The federal government of Canada is no longer accepting new referrals for the special immigration program designed to give priority to former employees of the Canadian Armed Forces or government and their families, even though it is less than halfway to its target of bringing 40,000 Afghans to Canada.
According to CBC News, the Canadian government is reviewing the last of the 18,000 applications submitted by Afghans seeking to enter the country through the program.
The online referral platform for the program is still up and running, but a spokesman for the Canadian Immigration Minister Sean Fraser confirmed in a media statement that all slots in the program have been filled.
The program appeared to be poised to terminate in mid-June, according to Canadian media, causing a coalition of humanitarian organizations to release a joint statement criticizing the action.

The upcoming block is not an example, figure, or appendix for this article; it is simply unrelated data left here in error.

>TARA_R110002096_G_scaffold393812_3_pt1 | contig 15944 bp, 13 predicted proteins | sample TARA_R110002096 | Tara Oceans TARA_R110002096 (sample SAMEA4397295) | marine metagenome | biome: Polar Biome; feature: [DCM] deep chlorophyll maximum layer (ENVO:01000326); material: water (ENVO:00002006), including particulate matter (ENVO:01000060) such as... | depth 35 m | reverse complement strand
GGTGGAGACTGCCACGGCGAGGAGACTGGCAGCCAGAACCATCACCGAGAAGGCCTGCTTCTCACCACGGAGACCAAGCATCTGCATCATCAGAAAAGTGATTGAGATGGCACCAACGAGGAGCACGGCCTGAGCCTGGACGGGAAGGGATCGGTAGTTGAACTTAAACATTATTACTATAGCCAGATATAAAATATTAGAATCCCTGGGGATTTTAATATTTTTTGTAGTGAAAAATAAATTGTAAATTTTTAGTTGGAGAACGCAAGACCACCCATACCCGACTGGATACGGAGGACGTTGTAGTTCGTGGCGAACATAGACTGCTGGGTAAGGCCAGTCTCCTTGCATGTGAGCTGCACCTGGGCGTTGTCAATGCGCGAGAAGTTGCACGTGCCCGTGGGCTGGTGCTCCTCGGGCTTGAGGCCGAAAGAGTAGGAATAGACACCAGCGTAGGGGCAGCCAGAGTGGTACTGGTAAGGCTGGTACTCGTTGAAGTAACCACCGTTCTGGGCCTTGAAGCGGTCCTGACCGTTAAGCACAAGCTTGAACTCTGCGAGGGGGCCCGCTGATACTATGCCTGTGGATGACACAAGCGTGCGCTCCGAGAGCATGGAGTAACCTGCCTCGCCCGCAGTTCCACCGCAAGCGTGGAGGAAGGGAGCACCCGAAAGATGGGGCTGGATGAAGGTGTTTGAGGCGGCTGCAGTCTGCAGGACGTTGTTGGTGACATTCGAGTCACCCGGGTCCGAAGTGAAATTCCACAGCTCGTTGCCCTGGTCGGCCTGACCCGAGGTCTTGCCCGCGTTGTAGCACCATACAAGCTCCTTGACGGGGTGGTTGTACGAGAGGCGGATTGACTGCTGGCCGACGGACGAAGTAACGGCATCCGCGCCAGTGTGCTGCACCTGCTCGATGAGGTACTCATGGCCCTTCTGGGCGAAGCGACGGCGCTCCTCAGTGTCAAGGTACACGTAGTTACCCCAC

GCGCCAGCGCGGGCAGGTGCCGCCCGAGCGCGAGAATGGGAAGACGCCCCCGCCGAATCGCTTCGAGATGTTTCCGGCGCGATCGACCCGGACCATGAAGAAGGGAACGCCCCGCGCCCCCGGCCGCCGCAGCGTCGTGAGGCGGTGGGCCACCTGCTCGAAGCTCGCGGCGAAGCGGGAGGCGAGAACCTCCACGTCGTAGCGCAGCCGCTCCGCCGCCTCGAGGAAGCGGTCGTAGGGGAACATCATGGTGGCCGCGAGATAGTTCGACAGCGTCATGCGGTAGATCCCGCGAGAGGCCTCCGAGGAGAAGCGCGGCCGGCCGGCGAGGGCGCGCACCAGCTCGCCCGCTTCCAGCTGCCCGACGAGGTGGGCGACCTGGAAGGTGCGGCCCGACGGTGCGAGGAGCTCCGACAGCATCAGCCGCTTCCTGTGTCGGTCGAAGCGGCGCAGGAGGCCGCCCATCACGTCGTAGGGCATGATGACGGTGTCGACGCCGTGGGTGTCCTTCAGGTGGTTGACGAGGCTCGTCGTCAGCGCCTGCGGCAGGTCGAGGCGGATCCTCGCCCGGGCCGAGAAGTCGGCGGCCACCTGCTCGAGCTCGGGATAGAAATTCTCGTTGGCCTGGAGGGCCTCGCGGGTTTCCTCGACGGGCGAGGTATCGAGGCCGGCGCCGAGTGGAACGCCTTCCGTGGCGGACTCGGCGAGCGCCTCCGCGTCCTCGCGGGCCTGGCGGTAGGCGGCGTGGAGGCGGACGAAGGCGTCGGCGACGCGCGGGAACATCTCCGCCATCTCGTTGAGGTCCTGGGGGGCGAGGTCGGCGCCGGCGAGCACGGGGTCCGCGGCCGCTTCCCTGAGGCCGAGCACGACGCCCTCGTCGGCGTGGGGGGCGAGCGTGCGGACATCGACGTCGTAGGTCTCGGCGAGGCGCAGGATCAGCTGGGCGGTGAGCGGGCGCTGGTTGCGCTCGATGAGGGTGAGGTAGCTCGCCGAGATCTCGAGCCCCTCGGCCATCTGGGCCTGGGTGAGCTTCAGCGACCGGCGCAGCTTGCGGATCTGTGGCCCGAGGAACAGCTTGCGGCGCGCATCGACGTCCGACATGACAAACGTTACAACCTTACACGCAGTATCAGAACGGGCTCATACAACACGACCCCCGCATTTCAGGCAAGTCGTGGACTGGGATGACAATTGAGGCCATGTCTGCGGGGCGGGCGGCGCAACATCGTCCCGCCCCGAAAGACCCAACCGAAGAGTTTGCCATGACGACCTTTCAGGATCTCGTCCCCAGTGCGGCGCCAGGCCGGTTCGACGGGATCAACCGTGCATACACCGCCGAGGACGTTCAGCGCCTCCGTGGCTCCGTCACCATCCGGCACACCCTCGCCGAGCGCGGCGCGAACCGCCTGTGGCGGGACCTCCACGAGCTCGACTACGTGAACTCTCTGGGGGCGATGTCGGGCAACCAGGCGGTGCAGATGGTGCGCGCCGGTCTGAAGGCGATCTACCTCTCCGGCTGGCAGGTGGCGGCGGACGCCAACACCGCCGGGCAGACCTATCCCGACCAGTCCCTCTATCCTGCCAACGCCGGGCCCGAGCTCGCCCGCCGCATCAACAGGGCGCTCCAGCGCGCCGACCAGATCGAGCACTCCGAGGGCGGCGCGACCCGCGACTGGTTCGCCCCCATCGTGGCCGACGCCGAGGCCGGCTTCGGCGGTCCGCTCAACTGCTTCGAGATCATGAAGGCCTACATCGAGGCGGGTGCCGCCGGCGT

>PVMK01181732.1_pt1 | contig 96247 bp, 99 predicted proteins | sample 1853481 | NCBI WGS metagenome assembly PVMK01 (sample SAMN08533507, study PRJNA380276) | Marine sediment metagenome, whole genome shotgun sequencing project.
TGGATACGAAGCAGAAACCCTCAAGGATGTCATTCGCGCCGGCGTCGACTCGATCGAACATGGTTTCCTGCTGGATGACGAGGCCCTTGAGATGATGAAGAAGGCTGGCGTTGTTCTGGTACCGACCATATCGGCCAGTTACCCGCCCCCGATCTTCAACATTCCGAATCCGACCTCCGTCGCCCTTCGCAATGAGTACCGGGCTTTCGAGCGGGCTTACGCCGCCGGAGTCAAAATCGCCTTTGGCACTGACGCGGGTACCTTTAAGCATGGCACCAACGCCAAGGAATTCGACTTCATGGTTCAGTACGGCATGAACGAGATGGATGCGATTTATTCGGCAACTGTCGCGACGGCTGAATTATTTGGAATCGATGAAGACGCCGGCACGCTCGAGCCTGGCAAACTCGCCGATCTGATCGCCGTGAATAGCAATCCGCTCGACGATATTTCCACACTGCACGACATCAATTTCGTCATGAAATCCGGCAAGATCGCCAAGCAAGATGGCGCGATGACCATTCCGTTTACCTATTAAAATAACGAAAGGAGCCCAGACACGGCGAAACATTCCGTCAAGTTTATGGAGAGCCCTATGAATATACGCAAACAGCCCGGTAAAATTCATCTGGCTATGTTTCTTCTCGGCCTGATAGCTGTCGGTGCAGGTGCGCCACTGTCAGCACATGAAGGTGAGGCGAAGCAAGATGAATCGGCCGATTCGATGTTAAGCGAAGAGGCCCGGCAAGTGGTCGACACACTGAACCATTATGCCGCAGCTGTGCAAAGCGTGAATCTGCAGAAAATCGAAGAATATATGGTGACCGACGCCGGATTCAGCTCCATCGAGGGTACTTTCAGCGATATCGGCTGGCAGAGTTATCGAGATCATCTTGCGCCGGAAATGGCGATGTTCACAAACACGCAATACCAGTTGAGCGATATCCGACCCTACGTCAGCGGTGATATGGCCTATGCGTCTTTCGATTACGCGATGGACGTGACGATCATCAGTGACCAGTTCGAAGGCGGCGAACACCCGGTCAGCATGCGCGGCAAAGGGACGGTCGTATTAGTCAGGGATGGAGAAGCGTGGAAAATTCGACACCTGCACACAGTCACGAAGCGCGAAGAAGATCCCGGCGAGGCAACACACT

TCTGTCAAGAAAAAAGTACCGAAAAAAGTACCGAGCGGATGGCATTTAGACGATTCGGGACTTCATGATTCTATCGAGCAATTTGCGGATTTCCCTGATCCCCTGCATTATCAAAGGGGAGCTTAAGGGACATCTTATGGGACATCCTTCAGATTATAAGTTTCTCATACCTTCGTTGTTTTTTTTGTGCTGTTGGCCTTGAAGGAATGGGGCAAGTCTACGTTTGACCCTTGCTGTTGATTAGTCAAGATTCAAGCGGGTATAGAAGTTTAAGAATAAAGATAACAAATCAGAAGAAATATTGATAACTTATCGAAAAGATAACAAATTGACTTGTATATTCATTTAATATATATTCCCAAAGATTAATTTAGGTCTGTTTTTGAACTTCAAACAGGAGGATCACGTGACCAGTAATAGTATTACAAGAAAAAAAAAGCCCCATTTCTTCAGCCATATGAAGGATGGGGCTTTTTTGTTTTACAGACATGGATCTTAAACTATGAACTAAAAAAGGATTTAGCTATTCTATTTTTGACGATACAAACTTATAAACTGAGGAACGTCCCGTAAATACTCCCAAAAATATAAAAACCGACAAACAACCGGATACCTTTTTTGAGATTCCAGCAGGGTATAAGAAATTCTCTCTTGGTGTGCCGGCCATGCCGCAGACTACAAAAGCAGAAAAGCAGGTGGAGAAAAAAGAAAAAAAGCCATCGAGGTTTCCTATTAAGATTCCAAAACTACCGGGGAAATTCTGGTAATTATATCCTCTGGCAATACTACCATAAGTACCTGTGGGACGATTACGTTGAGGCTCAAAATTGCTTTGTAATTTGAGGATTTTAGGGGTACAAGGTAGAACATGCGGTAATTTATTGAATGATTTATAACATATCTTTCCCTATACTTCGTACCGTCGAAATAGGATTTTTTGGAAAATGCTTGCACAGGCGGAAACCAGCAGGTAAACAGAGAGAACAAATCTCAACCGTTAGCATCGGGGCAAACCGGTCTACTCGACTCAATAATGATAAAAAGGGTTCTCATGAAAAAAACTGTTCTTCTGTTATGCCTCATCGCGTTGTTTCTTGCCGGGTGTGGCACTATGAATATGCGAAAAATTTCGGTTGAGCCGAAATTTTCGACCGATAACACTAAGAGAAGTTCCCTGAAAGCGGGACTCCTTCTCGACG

Refugee advocates continue to argue that the decision to phase out the program abandons Afghans who are longing to go to Canada.
However, other options for Afghans who want to come to Canada, according to the Canadian Immigration Ministry, include a humanitarian program and another that assists the families of former military translators.
Since August of last year, around 16,540 Afghans have entered Canada through the program.
Before the government of the Canadian Prime Minister Justin Trudeau pledged to relocate 40,000 Afghans to safety and a few weeks before Kabul fell to the Taliban in August 2021, the initiative was established about a year ago.